Answered by Shaykh Muhammad ibn Adam al-Kawthari
If you have an interest-bearing mortgage on a house, the amount of which is more than your total ‘zakaatable’ assets (which are above the minimum amount required to pay zakaat) then do you still pay zakaat?
In the name of Allah, Most Compassionate, Most Merciful,
The general principle is that all the loans payable can be deducted from the total of Zakatable assets, when calculating the amount of Zakat. If these loans are more than the assets, Zakat will not be obligatory. Otherwise, if the remainder is to the value of the Nisab (Zakat-payable amount), one must give Zakat from it.
The Fuqaha have explained these debts as that which is demanded and claimed by other people. Whether it is the right of Allah, e.g. Zakat demanded by the Imam, or the right of the servants of Allah, such as: debts, dowry, etc. (See Radd al-Muhtar of Ibn Abidin, v, 2. p, 260 and Hidaya, v,1. p,186).
The reason behind debts preventing the obligation of Zakat is (as the Fuqaha explain) that, one of the conditions for the obligation of Zakat is that the wealth be in excess of ones personal needs. When one has debts that needs to be paid off, the Zakatable assets will not be in excess of his personal needs, as he needs to pay all or some part of this wealth to creditors.
The Fuqaha usually don’t differentiate between the debt which is payable immediately and which is deferred. However, there is a difference of opinion within the Hanafi school regarding it’s ruling. We find three different views on the matter:
1) An immediate debt and a deferred debt, both prevent the obligation of Zakat, and both will be considered.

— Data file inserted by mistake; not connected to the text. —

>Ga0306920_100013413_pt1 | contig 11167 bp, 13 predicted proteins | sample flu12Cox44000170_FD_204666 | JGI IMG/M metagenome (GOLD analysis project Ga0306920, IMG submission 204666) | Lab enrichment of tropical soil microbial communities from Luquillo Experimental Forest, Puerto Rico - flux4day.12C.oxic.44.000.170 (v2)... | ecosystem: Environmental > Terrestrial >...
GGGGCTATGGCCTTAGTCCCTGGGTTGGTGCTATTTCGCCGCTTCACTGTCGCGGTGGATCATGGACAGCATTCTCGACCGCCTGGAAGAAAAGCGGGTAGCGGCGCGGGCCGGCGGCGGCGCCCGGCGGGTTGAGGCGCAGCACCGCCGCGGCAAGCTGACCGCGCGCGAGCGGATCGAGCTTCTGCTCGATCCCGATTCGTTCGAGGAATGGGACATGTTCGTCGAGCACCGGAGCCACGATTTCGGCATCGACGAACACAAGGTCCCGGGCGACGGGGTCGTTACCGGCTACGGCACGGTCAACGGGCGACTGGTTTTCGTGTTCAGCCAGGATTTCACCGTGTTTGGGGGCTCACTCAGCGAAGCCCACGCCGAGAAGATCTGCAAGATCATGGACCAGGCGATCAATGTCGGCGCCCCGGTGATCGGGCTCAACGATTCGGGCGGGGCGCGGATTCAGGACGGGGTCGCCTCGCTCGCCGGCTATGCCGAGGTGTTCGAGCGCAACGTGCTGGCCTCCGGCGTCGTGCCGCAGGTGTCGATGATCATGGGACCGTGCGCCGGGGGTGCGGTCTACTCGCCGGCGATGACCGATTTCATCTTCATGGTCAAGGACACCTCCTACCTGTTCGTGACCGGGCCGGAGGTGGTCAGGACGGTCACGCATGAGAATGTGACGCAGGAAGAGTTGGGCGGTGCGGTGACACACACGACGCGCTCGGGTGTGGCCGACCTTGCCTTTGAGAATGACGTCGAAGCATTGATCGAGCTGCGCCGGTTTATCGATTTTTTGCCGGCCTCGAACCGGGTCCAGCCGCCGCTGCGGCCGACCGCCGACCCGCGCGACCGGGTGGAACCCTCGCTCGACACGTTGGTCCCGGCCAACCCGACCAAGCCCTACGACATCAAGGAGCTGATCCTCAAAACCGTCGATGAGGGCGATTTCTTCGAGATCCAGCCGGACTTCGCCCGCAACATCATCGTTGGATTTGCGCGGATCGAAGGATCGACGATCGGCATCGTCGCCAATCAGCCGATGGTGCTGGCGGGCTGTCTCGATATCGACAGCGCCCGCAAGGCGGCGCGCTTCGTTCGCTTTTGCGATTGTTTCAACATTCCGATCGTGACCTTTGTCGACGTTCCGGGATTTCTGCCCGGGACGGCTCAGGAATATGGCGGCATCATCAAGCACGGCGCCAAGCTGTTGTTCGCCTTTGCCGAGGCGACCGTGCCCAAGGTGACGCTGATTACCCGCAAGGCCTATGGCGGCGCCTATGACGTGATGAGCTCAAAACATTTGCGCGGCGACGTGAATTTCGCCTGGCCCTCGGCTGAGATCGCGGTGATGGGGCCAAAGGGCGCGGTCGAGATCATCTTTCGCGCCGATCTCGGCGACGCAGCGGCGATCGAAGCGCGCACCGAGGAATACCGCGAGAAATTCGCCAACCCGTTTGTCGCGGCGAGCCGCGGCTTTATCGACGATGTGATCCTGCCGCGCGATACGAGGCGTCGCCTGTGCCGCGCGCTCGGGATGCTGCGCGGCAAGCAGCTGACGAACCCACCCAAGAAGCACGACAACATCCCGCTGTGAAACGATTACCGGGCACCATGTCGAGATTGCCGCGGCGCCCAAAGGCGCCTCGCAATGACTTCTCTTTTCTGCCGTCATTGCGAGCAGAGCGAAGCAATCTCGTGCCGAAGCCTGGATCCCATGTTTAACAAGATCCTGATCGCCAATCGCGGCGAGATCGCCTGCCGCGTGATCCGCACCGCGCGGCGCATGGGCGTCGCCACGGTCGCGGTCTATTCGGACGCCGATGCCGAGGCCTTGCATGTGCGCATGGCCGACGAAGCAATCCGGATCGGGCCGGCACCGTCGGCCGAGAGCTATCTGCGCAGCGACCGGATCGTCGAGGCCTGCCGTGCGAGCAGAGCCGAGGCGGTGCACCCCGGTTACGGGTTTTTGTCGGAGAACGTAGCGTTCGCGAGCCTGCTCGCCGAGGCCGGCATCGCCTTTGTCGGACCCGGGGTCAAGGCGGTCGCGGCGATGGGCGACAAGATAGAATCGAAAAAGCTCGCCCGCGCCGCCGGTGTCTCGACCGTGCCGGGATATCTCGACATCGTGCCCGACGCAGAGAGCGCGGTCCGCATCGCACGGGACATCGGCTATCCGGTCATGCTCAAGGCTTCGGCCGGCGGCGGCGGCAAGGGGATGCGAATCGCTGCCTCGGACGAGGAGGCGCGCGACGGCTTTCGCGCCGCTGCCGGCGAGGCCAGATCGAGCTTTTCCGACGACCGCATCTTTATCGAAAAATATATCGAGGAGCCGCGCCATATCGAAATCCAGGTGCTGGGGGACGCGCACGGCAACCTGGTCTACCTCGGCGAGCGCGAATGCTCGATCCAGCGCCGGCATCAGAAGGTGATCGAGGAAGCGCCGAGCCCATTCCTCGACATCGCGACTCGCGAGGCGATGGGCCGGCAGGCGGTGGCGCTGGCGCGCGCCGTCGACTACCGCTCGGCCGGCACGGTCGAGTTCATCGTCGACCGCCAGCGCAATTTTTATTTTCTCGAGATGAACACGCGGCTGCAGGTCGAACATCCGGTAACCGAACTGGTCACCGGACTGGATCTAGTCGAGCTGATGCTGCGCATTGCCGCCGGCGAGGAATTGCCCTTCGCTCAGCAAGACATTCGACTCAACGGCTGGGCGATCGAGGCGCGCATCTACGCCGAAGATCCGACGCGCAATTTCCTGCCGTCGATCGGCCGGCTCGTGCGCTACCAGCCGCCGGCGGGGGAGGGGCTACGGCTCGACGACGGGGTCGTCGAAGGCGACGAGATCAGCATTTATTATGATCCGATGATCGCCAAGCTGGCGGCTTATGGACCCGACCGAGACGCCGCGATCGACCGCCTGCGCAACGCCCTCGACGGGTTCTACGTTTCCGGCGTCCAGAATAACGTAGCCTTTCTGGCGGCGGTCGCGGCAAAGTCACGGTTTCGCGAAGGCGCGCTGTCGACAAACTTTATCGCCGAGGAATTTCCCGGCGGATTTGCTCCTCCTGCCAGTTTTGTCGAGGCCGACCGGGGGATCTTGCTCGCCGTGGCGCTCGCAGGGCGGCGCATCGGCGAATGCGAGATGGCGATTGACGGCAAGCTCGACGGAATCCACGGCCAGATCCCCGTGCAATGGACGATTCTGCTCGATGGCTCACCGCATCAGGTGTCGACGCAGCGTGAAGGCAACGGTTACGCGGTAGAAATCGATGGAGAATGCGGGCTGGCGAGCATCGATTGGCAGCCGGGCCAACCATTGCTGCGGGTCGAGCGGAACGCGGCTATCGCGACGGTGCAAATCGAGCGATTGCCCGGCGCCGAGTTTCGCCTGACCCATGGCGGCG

2) Only an immediate debt will be taken into consideration, and not a deferred debt.
3) If there is determination for repaying the loan (whether immediate or deferred), it will be deducted. Otherwise, it will be included in the total of zakatable assets.
The great Hanafi jurist al-Kasani (Allah have Mercy on him) related these three opinions from our scholars, but he did not prefer any one over another. Imam al-Haskafi (Allah have Mercy on him) said in his ‘Durr al-Mukhtar’ that, even long term and deferred debts will prevent the obligation of Zakat. Ibn Abidin (Allah have Mercy on him) stated whilst commentating on this, in his supercommentry ‘Radd al-Muhtar’:
” This opinion has been referred to Sharh al-Tahawi, where it is stated that, Imam Abu Hanifa (Radhi Allahu Anhu) was of the opinion that long term debts do not prevent Zakat. al-Quhustani added that this is the more correct position in the Madhhab” (Radd al-Muhtar,V:2,P:261).
In view of the above lengthy explanation, the following is the answer to your question:
First of all, if you have the means and you are financially able to pay off the mortgage, then you must do that as soon as possible. Interest transactions are forbidden, and the quicker one rids oneself from the sin of Riba, the better.
Secondly, if you are unable to pay off your mortgage all at once, then you may deduct only that amount which is immediate. The mortgage will be paid in installments and on a long term basis. In the light of the more preferred opinion in the school, you should avoid deducting the the whole sum, which is payable by you. Only the payment which is currently due should be deducted from the total.
And Allah knows best
Muhammad ibn Adam al-Kawthari